Periodontal therapy aims to restore the periodontium to a state that allows for maintenance in health without clinical signs of inflammation or disease progression and to reestablish comfort, function, and esthetics.20 Nonsurgical therapy includes the control of both primary and secondary etiologic factors. The removal of dysbiotic plaque biofilm, bacterial byproducts as well as plaque-retentive materials such as calculus, are critical to this treatment, paired with strategies to address secondary etiologic factors including systemic disease control, tobacco cessation/reduction, management of occlusal dysfunction, etc.4-9 Scaling and root planing (ScRP) is a fundamental treatment for periodontitis.10-13 The primary objective of ScRP is to restore periodontal health through removal of pathogenic products from periodontally-involved root surfaces to create biologically acceptable root surfaces.10-13 These products, including plaque biofilm, calculus, and endotoxin, serve to induce host response and inflammation leading to attachment loss.21 When performed adequately, ScRP results in significant reduction in probing depths, bleeding on probing, and subgingival dysbiotic biofilms, but limitations to ScRP efficacy exist.13 It has also been noted that as calculus is a reservoir for live pathogens and bacterial endotoxins and thus incomplete calculus removal is associated with reinfection of the local subgingival environment and induce a recurrence of periodontitis. 14,15 Despite its widespread use as initial therapy for periodontitis, ScRP has rarely been found to achieve total calculus removal.16 Furthermore, decreased effectiveness of ScRP has been associated with increased pocket depth, lack of visualization to access and identify residual deposits, instrumentation used, and operator experience.16-19 Surgical access to allow for increased visualization has been shown to improve the efficiency of removal of deposits, but there are challenges and limitations to surgical therapy, including patient acceptance and potential post-operative esthetic compromise, patient discomfort, and healing times.20-23 To increase the effectiveness of nonsurgical therapy, the use of enhanced visualization techniques, including the use of magnification loupes, periodontal endoscope, and microscopy have been proposed to enhance visualization and combat operator fatigue.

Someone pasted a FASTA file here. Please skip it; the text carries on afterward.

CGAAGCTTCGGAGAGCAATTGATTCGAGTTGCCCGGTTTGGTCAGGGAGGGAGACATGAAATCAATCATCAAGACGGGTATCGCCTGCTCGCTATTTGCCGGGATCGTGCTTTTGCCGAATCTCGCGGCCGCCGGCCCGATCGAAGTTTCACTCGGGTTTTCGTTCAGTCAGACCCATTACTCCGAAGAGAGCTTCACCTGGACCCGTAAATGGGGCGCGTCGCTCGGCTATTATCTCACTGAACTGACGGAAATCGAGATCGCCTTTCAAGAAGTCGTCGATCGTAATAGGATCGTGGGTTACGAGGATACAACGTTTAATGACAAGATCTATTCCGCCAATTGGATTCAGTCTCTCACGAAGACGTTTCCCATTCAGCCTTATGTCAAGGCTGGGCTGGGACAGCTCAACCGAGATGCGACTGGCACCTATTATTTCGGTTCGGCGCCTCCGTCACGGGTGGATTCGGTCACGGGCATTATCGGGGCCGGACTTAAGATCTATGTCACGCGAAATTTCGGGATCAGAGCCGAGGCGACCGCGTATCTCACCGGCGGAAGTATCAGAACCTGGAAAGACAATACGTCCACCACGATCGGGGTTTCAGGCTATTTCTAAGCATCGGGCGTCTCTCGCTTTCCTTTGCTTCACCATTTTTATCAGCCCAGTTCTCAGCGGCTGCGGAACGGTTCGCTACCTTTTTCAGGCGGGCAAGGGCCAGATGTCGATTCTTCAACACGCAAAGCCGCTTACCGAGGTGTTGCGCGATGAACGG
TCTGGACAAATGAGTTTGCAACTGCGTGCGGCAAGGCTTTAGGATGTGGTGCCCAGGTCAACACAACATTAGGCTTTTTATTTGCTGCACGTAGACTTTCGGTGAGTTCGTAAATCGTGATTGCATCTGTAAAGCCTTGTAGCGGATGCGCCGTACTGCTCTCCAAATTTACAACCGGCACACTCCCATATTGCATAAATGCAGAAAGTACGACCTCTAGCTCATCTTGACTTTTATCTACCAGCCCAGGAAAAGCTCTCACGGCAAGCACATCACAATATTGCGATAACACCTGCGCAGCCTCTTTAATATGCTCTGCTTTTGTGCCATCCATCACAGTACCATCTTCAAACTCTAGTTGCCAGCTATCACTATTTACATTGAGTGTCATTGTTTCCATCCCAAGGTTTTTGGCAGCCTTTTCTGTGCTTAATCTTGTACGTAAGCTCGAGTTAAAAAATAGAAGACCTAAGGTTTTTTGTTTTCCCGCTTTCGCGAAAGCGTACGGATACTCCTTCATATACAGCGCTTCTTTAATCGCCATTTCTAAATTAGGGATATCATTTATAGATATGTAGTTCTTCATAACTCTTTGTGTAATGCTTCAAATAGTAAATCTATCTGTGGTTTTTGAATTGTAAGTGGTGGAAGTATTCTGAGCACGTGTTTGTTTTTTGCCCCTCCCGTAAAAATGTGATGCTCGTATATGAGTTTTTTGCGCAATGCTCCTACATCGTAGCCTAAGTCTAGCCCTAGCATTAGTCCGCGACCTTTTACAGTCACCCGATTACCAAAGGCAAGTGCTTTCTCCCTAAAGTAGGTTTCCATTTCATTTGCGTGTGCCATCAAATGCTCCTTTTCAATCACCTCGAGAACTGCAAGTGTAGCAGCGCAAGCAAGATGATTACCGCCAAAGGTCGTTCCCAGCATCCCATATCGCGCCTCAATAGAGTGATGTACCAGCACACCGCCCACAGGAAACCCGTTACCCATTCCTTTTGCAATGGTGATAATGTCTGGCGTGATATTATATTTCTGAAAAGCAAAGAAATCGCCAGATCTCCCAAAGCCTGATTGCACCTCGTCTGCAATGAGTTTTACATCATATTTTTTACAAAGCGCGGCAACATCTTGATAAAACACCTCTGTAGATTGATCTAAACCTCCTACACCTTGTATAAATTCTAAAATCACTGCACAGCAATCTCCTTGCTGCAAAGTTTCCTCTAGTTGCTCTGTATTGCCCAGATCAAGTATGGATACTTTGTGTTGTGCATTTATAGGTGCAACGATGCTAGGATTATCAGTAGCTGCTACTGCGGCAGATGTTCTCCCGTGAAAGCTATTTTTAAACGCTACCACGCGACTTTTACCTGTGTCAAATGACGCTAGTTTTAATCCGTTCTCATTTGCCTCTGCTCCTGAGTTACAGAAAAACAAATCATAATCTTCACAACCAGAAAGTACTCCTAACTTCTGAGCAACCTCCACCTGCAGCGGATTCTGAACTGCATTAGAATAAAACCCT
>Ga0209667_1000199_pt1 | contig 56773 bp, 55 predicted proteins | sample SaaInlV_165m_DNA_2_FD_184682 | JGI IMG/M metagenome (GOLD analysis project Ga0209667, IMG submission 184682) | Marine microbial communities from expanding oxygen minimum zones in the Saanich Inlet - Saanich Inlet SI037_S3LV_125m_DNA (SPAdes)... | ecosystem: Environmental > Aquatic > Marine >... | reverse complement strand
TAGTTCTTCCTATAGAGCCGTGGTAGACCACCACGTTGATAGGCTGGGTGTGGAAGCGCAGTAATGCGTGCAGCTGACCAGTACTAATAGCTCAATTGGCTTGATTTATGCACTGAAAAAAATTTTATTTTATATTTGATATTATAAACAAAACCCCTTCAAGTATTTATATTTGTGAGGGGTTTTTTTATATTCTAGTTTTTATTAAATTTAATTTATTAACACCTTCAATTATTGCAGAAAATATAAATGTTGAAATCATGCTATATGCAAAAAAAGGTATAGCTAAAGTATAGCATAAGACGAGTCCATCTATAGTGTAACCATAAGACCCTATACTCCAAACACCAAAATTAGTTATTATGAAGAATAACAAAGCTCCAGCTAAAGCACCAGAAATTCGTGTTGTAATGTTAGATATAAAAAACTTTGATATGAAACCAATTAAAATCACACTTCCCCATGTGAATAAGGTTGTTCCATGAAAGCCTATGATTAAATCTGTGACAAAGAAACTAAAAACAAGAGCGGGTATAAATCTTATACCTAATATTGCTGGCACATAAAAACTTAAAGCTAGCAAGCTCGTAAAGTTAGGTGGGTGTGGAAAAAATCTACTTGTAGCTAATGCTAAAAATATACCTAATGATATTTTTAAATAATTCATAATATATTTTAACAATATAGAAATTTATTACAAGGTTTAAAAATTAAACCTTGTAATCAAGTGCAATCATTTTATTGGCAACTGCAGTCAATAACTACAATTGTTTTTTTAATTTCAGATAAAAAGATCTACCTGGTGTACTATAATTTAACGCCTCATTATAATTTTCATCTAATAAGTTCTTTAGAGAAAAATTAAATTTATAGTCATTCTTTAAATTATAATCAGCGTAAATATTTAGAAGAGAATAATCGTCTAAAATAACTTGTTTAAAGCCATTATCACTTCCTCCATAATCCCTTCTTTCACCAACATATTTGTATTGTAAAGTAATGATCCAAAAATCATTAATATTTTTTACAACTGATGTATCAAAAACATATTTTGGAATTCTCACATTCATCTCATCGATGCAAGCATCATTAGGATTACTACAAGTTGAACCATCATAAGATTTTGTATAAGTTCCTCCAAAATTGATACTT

While the use of magnification in dentistry has occurred over the last few decades, the history of magnification stretches far back into history. It has long been proposed that magnification enjoyed widespread use throughout antiquity. The so-called Nimrud lens is a rock crystal artifact dated to the 7th century BC which may or may not have been used as a magnifying glass, or a burning glass.24 It is also believed that the first known description of magnification is that of simple glass meniscus lenses described in hieroglyphics Egypt over 2800 years ago.25 Furthermore, dental plaque observed under a microscope by Anton van Leeuwenhook in 1694 established the basis for microbiology.26 The “animalcules” that van Leeuwenhook observed are also the primary etiological agents against which our current periodontal therapies are aimed. It is fitting, then, that current trends in periodontal diagnosis and treatment are incorporating these magnification techniques into more common use.